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Investors warm up to climate-change concerns, research shows


By Sabine Vollmer

Investors increasingly believe that social and environmental conditions in society can have a direct impact on the business operations of a company and its long-term viability.

In 2011, average support for environmental and social shareholder resolutions topped 20% for the first time, according to research by Institutional Shareholder Services. That’s up from 18.1% in 2010 and 16.3% in 2009.

But many businesses struggle with how to measure and track the impact of their sustainability activities on core business metrics such as revenue growth, cost reduction, risk management and reputation, a PwC report suggests. “As a result, companies have difficulty explaining the benefits of a sustainable business strategy to stakeholders,” the report says.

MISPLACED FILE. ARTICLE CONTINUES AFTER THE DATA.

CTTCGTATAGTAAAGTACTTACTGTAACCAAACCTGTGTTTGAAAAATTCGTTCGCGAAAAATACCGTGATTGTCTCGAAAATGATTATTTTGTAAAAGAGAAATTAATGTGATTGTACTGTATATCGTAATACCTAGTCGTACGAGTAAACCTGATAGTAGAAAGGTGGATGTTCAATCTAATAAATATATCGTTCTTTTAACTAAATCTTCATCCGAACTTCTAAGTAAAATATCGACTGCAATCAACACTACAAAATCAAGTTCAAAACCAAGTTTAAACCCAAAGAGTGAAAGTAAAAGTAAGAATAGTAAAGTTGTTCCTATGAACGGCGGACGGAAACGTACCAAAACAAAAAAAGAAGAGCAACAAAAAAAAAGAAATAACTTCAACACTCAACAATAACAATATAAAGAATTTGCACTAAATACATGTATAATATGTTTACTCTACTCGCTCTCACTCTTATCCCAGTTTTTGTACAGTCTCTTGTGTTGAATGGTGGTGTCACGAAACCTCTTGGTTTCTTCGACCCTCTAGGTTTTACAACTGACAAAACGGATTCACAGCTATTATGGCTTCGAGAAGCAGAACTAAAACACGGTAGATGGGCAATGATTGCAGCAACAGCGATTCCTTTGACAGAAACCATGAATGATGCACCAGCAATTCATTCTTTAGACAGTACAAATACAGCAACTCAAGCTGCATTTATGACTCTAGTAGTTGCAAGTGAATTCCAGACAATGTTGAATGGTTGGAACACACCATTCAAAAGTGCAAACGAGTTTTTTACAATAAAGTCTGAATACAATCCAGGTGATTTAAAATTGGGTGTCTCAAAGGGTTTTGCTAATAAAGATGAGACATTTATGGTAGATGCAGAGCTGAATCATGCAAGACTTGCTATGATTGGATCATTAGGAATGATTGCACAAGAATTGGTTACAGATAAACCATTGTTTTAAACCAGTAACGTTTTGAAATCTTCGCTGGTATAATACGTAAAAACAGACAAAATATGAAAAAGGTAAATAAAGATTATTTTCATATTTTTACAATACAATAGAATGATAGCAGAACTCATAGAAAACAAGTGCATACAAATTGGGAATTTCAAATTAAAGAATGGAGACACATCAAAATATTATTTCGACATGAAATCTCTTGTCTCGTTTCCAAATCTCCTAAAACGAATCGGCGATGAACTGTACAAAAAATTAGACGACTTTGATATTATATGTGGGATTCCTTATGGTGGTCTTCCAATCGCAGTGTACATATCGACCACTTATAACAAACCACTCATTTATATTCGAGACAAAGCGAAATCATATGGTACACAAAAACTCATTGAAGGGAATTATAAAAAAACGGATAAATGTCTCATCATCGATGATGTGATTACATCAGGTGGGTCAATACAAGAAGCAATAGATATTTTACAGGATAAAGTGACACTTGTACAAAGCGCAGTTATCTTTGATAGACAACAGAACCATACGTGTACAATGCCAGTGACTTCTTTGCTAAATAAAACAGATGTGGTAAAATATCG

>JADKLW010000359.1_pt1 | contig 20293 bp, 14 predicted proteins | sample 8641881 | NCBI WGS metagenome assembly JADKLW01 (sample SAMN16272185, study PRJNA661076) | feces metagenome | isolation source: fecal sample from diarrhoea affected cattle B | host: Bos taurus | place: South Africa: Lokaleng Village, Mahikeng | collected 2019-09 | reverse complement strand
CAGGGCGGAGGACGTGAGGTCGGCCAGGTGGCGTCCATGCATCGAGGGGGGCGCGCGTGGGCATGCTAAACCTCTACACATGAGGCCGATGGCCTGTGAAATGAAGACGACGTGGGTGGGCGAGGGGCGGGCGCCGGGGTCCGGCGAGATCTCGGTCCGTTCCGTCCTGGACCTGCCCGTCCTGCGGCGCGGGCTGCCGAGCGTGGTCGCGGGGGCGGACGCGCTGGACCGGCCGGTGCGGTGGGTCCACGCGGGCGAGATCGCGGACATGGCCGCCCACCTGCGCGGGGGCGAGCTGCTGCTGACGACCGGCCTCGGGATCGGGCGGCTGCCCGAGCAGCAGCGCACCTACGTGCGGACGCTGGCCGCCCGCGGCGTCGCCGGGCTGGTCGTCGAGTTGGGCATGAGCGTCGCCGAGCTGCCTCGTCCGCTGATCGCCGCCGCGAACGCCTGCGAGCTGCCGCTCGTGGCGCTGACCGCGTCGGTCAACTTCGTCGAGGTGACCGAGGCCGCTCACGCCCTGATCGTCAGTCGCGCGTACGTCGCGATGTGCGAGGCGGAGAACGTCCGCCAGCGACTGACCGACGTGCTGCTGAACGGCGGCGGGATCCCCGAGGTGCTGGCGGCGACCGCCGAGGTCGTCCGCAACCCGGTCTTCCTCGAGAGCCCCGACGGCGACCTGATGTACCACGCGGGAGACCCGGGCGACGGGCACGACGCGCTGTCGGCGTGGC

Investors are joining consumers in putting pressure on companies to consider the so-called triple bottom line—social, economic and environmental performance—which could lead to enhanced accountability and disclosure of workplace safety, human and labour rights, and environmental practices, according to an Ernst & Young report.

When E&Y surveyed executives in 24 industry sectors last year, 66% of companies reported an increase in sustainability-related inquiries from investors compared with 2010. Seventy per cent of inquiries focused on company efforts to reduce energy consumption and on greenhouse gas emissions.

Sustainability initiatives under way at the companies were driven by energy cost reduction (93%), changes in consumer demand (87%), brand risks (87%), increased stakeholder expectations (86%) and competitive threats (81%).

Boards of directors and executive management can expect more of the same from investors during the upcoming proxy season, according to E&Y.

Companies should expect questions about sustainability-related issues during quarterly analyst calls and shareholder proposals that seek to tie environmental and social considerations to more traditional governance issues, such as executive compensation or the composition and structure of the board, the report said.

Sabine Vollmer (svollmer@aicpa.org) is a CGMA Magazine senior editor.

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